Moderately Reduced (8 to < 11 g/dL)

 

2.8

4.4

 

1.5-5.3

2.8-7.0

White Blood Cell Count

     Severely Elevated ( 14,000/µL)

 

2.2

 

1.6-3.1


Informed by a detailed review of medical records, the researchers compared 687 cases with an equal number of individually matched controls. Patients who had experienced in-hospital MI had higher mortality during their hospital stay (26.4% vs 4.2%) as well as at 30 days (33.0% vs 10.0%) and 1 year (59.2% vs 34.4%; P< 0.001 for all comparisons). STEMI patients were more likely to die than NSTEMI. All-cause readmission rates at 1 year, however, were similar between the case and control groups at 54.4% and 52.4%, respectively (P = 0.52).

“This study highlights the importance of in-hospital AMI as a common and high-risk clinical condition among hospitalized patients,” the investigators conclude.

Awareness of in-hospital cardiac arrest—with an event rate of 4 per 1,000 hospital admissions—is far greater and may be leading to improved survival for this group, they comment, observing that more than $300 million has been spent “nationally to equip, train, and accredit clinicians and hospitals in resuscitation care. . . . Similar emphasis on research to understand the modifiable risks of in-hospital AMI and optimal treatment are lacking, despite a similar prevalence and poor long-term survival outcome of in-hospital AMI.”

While some of these MIs may be caused by traditional culprits like plaque disruption and thrombus formation, the current findings point to the possibility that “physiological disturbances” in hemoglobin level, heart rate, white blood cell count, and serum urea nitrogen level could be contributing factors, Bradley and colleagues suggest.

Exactly what leads to the very high 1-year death rate is an “outstanding question,” Bradley told TCTMD. Better care might improve outcomes, but “it is notable that these patients do have a lot of comorbidities and other factors during their hospitalization that suggest they’re sick patients to begin with. It’s probably not just the myocardial infarction” that puts them at risk, he explained.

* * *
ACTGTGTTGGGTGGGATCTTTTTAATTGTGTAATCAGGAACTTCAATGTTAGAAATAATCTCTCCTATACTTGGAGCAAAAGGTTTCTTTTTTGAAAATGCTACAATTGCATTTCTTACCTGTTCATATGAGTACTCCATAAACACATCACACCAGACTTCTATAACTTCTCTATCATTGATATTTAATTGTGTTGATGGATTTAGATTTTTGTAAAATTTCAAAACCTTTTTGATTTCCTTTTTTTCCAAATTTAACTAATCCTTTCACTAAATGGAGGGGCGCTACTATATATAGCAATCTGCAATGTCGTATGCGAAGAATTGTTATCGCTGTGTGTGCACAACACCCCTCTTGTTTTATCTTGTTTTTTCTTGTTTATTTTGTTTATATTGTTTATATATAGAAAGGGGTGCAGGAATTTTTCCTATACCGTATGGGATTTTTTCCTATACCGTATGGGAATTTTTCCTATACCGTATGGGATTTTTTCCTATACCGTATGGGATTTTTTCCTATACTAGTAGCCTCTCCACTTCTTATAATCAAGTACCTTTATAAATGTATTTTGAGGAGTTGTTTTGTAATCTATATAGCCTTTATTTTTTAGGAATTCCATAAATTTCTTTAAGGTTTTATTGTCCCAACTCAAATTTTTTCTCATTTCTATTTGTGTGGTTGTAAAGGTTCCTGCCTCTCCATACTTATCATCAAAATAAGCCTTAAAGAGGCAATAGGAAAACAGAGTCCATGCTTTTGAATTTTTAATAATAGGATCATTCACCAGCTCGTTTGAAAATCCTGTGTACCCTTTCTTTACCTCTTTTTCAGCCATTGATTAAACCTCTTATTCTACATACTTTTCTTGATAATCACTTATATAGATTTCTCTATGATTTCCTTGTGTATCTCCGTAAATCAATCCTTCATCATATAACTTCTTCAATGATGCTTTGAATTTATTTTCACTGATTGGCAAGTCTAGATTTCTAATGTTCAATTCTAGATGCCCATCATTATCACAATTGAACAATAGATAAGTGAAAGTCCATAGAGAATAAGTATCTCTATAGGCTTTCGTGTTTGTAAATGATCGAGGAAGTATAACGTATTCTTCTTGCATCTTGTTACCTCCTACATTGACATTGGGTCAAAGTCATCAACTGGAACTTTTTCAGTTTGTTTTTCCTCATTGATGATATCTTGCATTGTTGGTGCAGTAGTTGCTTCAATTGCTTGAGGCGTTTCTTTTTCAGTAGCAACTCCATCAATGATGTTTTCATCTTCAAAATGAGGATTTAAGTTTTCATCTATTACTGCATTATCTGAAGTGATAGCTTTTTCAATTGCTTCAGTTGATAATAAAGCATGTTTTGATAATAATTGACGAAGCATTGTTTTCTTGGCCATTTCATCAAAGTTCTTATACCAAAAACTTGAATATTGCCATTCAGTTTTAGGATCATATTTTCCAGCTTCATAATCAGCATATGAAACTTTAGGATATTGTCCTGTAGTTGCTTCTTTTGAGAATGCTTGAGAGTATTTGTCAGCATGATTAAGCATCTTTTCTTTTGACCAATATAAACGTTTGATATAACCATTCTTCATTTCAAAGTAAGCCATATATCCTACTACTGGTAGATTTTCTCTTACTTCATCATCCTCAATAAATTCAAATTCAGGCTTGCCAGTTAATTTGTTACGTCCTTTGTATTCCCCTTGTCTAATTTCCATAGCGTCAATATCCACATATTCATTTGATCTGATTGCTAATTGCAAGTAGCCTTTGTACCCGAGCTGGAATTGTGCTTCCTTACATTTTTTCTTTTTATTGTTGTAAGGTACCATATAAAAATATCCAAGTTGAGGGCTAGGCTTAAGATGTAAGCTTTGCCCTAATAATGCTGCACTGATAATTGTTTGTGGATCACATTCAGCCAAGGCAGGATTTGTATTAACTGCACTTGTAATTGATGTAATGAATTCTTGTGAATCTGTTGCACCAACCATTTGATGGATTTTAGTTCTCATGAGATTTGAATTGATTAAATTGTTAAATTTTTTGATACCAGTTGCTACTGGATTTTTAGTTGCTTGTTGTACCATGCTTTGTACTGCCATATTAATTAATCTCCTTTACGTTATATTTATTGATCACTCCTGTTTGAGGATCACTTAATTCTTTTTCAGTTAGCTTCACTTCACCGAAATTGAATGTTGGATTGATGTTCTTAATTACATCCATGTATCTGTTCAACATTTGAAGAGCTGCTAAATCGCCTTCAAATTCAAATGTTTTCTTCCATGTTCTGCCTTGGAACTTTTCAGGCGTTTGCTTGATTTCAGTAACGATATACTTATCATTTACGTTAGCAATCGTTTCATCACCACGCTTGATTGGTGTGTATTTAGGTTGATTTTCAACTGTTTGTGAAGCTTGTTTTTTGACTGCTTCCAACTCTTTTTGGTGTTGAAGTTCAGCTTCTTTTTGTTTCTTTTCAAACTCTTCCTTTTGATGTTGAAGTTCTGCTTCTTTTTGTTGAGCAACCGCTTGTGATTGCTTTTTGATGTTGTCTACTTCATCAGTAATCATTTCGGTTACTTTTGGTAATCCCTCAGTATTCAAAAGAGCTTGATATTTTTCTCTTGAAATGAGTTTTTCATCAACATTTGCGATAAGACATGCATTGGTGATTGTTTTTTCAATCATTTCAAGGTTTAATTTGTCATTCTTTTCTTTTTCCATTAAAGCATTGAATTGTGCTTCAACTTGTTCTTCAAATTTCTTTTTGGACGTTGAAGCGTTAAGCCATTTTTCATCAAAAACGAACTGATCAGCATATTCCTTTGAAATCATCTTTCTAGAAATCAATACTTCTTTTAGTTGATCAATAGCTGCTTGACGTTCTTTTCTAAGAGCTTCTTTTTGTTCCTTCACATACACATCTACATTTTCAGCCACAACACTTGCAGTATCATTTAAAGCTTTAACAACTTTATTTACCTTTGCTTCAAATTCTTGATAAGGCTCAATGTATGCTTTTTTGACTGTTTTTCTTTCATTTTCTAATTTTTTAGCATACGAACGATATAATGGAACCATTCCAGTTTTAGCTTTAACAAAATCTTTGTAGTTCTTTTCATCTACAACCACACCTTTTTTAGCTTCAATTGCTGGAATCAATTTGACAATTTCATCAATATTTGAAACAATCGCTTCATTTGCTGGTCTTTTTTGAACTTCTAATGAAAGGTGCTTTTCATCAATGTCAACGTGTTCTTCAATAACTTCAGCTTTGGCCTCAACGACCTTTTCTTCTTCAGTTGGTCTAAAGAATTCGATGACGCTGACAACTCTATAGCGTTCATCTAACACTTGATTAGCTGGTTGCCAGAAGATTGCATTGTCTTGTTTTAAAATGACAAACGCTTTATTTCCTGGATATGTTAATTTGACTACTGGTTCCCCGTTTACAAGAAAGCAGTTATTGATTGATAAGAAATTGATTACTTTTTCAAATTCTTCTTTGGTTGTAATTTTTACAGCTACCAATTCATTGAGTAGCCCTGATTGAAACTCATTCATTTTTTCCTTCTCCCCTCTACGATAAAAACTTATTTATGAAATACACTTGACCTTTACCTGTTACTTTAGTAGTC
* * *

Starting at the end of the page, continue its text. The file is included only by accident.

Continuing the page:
Given the diverse clinical factors leading to the acute MI, “it becomes a lot harder to create standardized processes for patients who may have other active conditions that have led to their initial hospitalization and have to be considered when managing these patients,” he commented.

Sources
  • Bradley SM, Borgerding JA, Wood GB, et al. Incidence, risk factors, and outcomes associated with in-hospital acute myocardial infarction. JAMA Network Open. 2019;2(1):e187348.

Disclosures
  • This study was supported by the Veterans Administration (VA) Clinical Studies Research and Development Program, and Bradley was supported by a Career Development Award from VA Health Services Research & Development.
  • Bradley is an associate editor of JAMA Network Open but was not involved in editorial decisions regarding the current paper. He reports no relevant conflicts of interest.

We Recommend

Comments